Only 2 Percent of People Can Solve Einstein’s Logic Puzzle—Can You?

There’s nothing like a good riddle to stimulate your mind and give you an excuse to channel your inner Sherlock Holmes. Sure, the thrill of solving puzzles may not give you the adrenaline rush of a skydive, but regularly doing logic and jigsaw puzzles can keep your brain young as you age. And they’re just a lot of fun.

Rumour has it that Albert Einstein made up an impossibly difficult riddle when he was just a kid, and he estimated that only two percent of the people who tried to solve it would successfully do so. There's no evidence to back up that apocryphal claim, but the rumour earned the popular logic puzzle the nickname "Einstein's Riddle."

Regardless of who actually came up with the riddle, it's not terribly difficult to solve — if you have the patience to think it through. There are no tricks to this riddle. Like Sherlock Holmes, all you need is logic and deduction. While there isn’t any solid evidence to confirm that Einstein created it—and somehow prophesied the exact number of people to get it right—it’s still a mind-bending puzzle. Doing some of these weird brain puzzles can make you smarter, too.

Here's the riddle:

Five houses painted five different colours stand in a row. One person of a different nationality lives in each house. The five home owners all drink some type of beverage, smoke a certain cigar brand, and have a certain kind of pet. But none of the owners drink the same beverage, smoke the same type of cigar, or have the same pet.

And here are the clues:

1. The Brit lives in the red house.
2. The Swede keeps dogs as pets.
3. The Dane drinks tea.
4. The green house is on the immediate left of the white house.
5. The green house's owner drinks coffee.
6. The owner who smokes Pall Mall rears birds.
7. The owner of the yellow house smokes Dunhill.
8. The owner living in the center house drinks milk.
9. The Norwegian lives in the first house.
10. The owner who smokes Blends lives next to the one who keeps cats.
11. The owner who keeps the horse lives next to the one who smokes Dunhill.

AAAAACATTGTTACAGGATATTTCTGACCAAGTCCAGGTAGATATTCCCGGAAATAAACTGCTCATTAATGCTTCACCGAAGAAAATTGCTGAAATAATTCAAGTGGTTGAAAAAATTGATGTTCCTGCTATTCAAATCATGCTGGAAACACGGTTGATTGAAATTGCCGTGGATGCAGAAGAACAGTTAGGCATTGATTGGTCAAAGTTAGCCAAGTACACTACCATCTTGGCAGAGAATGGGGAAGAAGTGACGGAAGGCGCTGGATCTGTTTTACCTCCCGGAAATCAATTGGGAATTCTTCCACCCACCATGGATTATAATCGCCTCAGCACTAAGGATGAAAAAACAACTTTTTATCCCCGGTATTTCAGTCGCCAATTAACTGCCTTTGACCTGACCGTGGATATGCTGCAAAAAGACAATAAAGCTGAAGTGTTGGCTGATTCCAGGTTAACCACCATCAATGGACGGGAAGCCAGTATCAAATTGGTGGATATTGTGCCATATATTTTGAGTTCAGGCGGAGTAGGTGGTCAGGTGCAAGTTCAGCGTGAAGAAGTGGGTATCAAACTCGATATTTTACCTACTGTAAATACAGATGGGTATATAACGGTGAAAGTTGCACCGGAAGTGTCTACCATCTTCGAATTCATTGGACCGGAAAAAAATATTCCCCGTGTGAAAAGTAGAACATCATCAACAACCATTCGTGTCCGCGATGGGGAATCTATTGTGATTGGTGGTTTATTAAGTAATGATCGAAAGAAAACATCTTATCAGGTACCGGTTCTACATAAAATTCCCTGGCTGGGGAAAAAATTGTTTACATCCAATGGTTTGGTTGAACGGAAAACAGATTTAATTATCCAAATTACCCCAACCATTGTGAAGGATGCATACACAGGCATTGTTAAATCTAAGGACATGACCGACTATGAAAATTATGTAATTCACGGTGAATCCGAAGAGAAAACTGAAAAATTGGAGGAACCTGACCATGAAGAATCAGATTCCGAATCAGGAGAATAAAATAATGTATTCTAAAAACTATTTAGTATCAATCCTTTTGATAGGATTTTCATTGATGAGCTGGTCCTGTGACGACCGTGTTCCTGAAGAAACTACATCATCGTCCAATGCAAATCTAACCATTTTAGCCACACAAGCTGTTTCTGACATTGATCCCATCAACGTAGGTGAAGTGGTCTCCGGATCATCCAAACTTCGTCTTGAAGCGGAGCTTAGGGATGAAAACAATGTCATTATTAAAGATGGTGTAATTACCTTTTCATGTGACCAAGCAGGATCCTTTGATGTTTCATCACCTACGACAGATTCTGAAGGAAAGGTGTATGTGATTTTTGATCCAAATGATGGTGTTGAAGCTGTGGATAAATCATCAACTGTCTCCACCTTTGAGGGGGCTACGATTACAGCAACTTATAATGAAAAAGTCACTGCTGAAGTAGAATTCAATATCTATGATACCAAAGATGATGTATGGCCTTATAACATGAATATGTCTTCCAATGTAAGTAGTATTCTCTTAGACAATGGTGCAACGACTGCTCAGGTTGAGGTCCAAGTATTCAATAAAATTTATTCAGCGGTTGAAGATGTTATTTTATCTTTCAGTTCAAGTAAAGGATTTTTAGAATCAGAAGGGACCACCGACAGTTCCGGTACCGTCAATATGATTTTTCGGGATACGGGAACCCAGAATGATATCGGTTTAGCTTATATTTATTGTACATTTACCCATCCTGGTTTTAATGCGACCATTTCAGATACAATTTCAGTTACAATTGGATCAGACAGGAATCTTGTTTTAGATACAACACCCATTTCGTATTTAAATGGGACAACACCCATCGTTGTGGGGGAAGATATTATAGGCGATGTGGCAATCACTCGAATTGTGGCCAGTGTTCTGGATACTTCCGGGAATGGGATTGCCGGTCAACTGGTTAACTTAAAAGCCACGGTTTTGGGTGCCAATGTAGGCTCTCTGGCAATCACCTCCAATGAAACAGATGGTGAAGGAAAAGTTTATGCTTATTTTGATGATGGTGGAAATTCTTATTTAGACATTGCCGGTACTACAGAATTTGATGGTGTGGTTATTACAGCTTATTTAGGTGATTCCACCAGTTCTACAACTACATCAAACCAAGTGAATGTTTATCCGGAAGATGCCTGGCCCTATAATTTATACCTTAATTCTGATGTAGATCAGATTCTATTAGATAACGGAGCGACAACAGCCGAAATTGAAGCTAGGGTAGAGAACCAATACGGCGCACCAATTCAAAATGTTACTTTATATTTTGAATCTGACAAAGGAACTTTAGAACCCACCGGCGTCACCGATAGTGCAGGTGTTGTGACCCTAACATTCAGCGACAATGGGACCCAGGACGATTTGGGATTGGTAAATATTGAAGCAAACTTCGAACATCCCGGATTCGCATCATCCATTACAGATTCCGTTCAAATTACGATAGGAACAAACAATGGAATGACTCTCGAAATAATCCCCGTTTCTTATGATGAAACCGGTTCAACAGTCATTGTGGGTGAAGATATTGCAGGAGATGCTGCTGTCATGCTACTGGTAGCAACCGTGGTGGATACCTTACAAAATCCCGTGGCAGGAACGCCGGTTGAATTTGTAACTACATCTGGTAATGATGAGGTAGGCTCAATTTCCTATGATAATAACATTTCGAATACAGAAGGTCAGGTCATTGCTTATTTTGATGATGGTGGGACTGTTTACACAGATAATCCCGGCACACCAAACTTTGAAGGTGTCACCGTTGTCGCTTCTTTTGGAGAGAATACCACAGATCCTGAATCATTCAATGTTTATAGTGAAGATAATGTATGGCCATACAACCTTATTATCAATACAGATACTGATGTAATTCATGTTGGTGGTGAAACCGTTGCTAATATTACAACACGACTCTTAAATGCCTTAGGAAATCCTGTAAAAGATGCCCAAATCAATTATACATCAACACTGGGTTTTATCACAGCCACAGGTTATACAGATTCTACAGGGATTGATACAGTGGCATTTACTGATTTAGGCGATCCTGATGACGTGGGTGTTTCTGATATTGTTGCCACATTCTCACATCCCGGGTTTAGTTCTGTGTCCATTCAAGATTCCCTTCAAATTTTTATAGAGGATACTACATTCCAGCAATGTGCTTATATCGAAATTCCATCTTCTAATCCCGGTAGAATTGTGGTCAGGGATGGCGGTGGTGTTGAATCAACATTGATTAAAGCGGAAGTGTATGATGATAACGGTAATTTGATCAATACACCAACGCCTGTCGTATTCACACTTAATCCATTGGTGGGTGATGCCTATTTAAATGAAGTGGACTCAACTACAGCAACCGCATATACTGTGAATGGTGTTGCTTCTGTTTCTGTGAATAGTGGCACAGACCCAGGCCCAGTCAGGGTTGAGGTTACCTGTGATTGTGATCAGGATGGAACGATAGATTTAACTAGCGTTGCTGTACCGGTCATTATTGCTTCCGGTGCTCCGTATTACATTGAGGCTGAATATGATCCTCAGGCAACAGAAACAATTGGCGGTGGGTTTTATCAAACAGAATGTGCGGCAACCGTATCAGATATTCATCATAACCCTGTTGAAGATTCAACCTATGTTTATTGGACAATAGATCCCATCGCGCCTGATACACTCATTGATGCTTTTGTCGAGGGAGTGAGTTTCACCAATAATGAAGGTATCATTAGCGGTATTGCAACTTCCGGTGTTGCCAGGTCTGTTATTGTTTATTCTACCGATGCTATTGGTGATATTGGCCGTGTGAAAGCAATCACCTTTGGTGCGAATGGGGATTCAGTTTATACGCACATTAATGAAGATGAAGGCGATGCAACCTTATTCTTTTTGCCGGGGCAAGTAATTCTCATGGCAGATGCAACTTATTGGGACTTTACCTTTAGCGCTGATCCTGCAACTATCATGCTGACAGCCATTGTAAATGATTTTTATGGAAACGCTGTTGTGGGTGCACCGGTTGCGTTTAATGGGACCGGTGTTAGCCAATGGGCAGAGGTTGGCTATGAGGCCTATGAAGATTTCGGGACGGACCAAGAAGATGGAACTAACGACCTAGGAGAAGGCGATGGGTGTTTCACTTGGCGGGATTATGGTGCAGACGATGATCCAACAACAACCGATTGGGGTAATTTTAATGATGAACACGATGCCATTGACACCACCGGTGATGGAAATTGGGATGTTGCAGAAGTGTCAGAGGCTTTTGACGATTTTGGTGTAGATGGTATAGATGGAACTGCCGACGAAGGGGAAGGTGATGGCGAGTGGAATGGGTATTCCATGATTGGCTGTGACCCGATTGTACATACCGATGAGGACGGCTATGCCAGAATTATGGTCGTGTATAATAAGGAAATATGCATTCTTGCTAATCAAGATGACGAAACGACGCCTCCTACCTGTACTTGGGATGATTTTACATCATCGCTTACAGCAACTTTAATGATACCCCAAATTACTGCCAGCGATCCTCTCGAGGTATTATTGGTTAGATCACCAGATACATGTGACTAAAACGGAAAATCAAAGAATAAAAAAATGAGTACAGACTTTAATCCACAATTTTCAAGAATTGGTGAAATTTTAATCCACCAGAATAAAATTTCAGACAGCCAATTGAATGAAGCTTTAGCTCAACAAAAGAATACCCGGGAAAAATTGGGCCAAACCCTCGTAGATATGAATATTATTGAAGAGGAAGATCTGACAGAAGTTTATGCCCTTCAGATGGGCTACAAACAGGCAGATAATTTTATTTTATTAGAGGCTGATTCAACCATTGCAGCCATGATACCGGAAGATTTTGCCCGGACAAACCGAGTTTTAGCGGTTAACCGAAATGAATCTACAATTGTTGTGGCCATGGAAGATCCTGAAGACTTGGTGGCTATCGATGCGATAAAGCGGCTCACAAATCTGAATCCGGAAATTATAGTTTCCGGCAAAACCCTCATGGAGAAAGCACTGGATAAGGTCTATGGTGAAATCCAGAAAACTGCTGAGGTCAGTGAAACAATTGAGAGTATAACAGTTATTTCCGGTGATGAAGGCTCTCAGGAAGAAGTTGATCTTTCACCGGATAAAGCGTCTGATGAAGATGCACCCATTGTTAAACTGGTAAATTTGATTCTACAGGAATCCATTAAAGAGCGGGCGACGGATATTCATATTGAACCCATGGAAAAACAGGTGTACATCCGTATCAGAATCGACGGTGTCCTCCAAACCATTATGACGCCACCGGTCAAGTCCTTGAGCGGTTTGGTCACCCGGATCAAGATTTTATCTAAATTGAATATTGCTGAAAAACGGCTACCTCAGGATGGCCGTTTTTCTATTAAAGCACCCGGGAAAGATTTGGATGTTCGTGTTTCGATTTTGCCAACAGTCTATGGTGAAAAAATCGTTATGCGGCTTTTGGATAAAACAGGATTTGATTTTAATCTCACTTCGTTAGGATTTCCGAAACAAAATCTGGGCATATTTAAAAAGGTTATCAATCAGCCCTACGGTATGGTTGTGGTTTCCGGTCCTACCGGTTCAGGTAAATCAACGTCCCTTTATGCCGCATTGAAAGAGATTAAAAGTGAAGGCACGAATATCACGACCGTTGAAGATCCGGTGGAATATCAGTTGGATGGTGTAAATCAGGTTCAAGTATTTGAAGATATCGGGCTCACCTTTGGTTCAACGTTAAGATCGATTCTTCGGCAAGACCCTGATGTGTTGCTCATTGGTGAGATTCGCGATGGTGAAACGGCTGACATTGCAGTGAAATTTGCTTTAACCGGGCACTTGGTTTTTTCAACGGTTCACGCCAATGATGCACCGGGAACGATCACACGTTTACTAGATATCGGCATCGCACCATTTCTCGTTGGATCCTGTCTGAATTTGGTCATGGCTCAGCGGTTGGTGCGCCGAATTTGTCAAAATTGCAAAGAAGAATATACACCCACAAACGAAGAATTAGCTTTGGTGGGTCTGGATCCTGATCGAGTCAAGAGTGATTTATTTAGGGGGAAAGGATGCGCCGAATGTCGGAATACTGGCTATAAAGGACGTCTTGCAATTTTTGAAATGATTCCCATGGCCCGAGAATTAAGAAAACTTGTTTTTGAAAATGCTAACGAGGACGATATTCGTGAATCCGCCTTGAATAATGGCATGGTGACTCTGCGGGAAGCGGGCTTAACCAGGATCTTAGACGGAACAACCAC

12. The owner who smokes Bluemasters drinks beer.
13. The German smokes Prince.
14. The Norwegian lives next to the blue house.
15. The owner who smokes Blends lives next to the one who drinks water.

The question is: Who owns the fish?

With so many variables (house number, house colour, nationality, drink, cigar, and pet), solving the puzzle gets complicated fast.

TED-Ed Riddles did a great YouTube video run down of how to solve the riddle.


The answer:

Eventually you'll fill in all the squares and figure out that (drum roll...) the German in house number four owns the fish.

Whenever you have a complicated set of states you are confused by, draw a basic truth table. Or however you want to represent the problem. Breaking it down into smaller and smaller pieces will allow you to solve almost anything.

If you’re a regular puzzle solver, you may need to amp up the complexity to keep yourself challenged. “When someone becomes an inveterate solver of a puzzle, they need more complexity or challenge because the expertise gained renders the basic puzzle uninteresting,” says Marcel Danesi, a professor of semiotics and anthropology at the University of Toronto’s Victoria College and author of The Total Brain Workout: 450 Puzzles to Sharpen Your Mind, Improve Your Memory, and Keep Your Brain Fit. “There is no more difficult puzzle, just more complex.” Scroll on for hard jigsaw puzzles that demand everything you’ve got. Here are some of the most demanding jigsaw puzzles around:

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